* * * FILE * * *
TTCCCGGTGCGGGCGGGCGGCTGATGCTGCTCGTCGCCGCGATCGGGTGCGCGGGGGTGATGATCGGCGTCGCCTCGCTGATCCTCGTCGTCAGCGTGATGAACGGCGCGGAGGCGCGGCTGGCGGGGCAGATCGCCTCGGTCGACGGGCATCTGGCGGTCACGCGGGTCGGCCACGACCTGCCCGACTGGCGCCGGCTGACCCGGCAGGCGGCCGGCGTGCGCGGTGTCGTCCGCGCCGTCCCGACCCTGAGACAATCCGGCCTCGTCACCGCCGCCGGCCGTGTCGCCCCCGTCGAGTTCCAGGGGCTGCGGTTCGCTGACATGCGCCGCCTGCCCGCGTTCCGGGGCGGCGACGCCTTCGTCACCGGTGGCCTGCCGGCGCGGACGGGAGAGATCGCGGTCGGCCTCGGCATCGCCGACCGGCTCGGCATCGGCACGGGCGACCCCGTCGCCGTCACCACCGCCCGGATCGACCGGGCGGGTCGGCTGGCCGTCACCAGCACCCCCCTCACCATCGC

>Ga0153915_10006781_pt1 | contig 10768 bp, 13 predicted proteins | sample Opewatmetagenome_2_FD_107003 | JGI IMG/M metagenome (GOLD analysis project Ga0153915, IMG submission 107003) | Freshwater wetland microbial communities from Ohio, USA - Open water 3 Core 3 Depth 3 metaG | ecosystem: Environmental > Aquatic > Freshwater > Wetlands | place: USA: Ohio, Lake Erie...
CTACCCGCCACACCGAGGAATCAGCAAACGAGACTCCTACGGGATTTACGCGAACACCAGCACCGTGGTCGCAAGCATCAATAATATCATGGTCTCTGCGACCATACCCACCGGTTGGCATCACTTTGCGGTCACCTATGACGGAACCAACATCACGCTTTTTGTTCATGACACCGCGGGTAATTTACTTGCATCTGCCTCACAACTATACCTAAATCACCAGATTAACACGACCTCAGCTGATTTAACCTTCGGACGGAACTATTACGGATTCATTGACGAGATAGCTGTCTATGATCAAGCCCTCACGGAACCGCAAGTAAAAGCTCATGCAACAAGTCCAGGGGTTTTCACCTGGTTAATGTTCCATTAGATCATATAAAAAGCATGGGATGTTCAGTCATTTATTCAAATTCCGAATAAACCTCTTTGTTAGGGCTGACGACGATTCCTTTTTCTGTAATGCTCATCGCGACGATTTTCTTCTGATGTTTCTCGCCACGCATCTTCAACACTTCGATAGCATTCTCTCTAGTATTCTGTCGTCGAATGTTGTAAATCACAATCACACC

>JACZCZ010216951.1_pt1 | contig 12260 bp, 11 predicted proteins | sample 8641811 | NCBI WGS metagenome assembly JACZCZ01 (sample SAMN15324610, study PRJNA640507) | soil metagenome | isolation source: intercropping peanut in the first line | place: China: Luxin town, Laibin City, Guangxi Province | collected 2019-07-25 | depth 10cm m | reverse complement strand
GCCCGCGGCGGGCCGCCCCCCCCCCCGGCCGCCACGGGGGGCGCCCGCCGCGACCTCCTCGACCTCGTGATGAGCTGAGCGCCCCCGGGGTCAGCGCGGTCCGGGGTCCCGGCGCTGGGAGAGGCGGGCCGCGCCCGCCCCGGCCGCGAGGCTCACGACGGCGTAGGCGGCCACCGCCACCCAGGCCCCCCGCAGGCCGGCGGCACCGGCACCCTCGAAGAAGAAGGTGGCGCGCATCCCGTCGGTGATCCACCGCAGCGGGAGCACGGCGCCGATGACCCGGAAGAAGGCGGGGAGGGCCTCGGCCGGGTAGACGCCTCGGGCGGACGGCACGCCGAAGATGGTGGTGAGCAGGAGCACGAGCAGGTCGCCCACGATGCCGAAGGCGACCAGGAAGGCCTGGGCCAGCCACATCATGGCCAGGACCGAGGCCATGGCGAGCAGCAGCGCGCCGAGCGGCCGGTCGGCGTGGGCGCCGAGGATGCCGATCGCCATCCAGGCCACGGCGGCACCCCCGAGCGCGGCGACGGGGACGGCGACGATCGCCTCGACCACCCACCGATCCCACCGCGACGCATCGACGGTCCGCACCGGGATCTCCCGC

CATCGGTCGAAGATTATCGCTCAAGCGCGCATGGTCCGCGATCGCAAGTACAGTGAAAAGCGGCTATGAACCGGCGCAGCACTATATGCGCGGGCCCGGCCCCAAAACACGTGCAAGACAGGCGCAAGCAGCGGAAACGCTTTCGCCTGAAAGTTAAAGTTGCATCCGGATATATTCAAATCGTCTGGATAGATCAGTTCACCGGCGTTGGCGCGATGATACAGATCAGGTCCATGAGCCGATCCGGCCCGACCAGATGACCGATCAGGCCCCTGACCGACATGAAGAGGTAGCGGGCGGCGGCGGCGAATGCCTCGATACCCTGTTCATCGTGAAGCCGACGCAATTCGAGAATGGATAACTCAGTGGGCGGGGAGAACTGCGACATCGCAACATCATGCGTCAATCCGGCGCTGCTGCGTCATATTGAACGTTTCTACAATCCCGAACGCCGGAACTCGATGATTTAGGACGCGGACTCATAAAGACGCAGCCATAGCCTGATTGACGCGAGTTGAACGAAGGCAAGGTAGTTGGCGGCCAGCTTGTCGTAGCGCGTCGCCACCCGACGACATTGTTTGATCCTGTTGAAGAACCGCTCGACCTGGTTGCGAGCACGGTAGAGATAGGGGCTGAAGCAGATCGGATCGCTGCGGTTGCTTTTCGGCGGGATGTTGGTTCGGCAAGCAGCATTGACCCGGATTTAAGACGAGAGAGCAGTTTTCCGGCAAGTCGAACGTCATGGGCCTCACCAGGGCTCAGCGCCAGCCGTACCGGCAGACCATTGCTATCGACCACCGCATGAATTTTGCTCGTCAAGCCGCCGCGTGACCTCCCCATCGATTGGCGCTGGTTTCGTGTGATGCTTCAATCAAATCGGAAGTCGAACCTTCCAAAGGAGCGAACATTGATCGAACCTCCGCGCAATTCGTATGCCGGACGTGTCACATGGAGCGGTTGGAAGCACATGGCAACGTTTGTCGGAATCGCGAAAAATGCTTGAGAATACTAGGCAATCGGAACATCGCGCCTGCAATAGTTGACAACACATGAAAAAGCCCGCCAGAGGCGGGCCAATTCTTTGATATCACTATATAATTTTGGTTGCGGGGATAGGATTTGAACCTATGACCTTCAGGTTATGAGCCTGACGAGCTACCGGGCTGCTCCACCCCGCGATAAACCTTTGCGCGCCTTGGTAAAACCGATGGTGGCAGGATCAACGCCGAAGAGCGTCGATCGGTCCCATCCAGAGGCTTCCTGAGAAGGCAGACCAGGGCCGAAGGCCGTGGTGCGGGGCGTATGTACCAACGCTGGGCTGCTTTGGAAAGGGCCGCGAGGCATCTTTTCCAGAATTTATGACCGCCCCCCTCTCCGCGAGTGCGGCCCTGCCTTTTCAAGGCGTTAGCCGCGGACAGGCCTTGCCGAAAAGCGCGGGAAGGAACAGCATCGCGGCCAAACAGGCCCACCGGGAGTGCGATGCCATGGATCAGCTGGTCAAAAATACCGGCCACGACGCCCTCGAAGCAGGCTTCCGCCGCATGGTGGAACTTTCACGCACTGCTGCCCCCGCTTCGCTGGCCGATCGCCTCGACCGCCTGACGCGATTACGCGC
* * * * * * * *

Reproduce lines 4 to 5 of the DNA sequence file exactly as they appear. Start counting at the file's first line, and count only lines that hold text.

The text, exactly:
>JACZCZ010216951.1_pt1 | contig 12260 bp, 11 predicted proteins | sample 8641811 | NCBI WGS metagenome assembly JACZCZ01 (sample SAMN15324610, study PRJNA640507) | soil metagenome | isolation source: intercropping peanut in the first line | place: China: Luxin town, Laibin City, Guangxi Province | collected 2019-07-25 | depth 10cm m | reverse complement strand
GCCCGCGGCGGGCCGCCCCCCCCCCCGGCCGCCACGGGGGGCGCCCGCCGCGACCTCCTCGACCTCGTGATGAGCTGAGCGCCCCCGGGGTCAGCGCGGTCCGGGGTCCCGGCGCTGGGAGAGGCGGGCCGCGCCCGCCCCGGCCGCGAGGCTCACGACGGCGTAGGCGGCCACCGCCACCCAGGCCCCCCGCAGGCCGGCGGCACCGGCACCCTCGAAGAAGAAGGTGGCGCGCATCCCGTCGGTGATCCACCGCAGCGGGAGCACGGCGCCGATGACCCGGAAGAAGGCGGGGAGGGCCTCGGCCGGGTAGACGCCTCGGGCGGACGGCACGCCGAAGATGGTGGTGAGCAGGAGCACGAGCAGGTCGCCCACGATGCCGAAGGCGACCAGGAAGGCCTGGGCCAGCCACATCATGGCCAGGACCGAGGCCATGGCGAGCAGCAGCGCGCCGAGCGGCCGGTCGGCGTGGGCGCCGAGGATGCCGATCGCCATCCAGGCCACGGCGGCACCCCCGAGCGCGGCGACGGGGACGGCGACGATCGCCTCGACCACCCACCGATCCCACCGCGACGCATCGACGGTCCGCACCGGGATCTCCCGC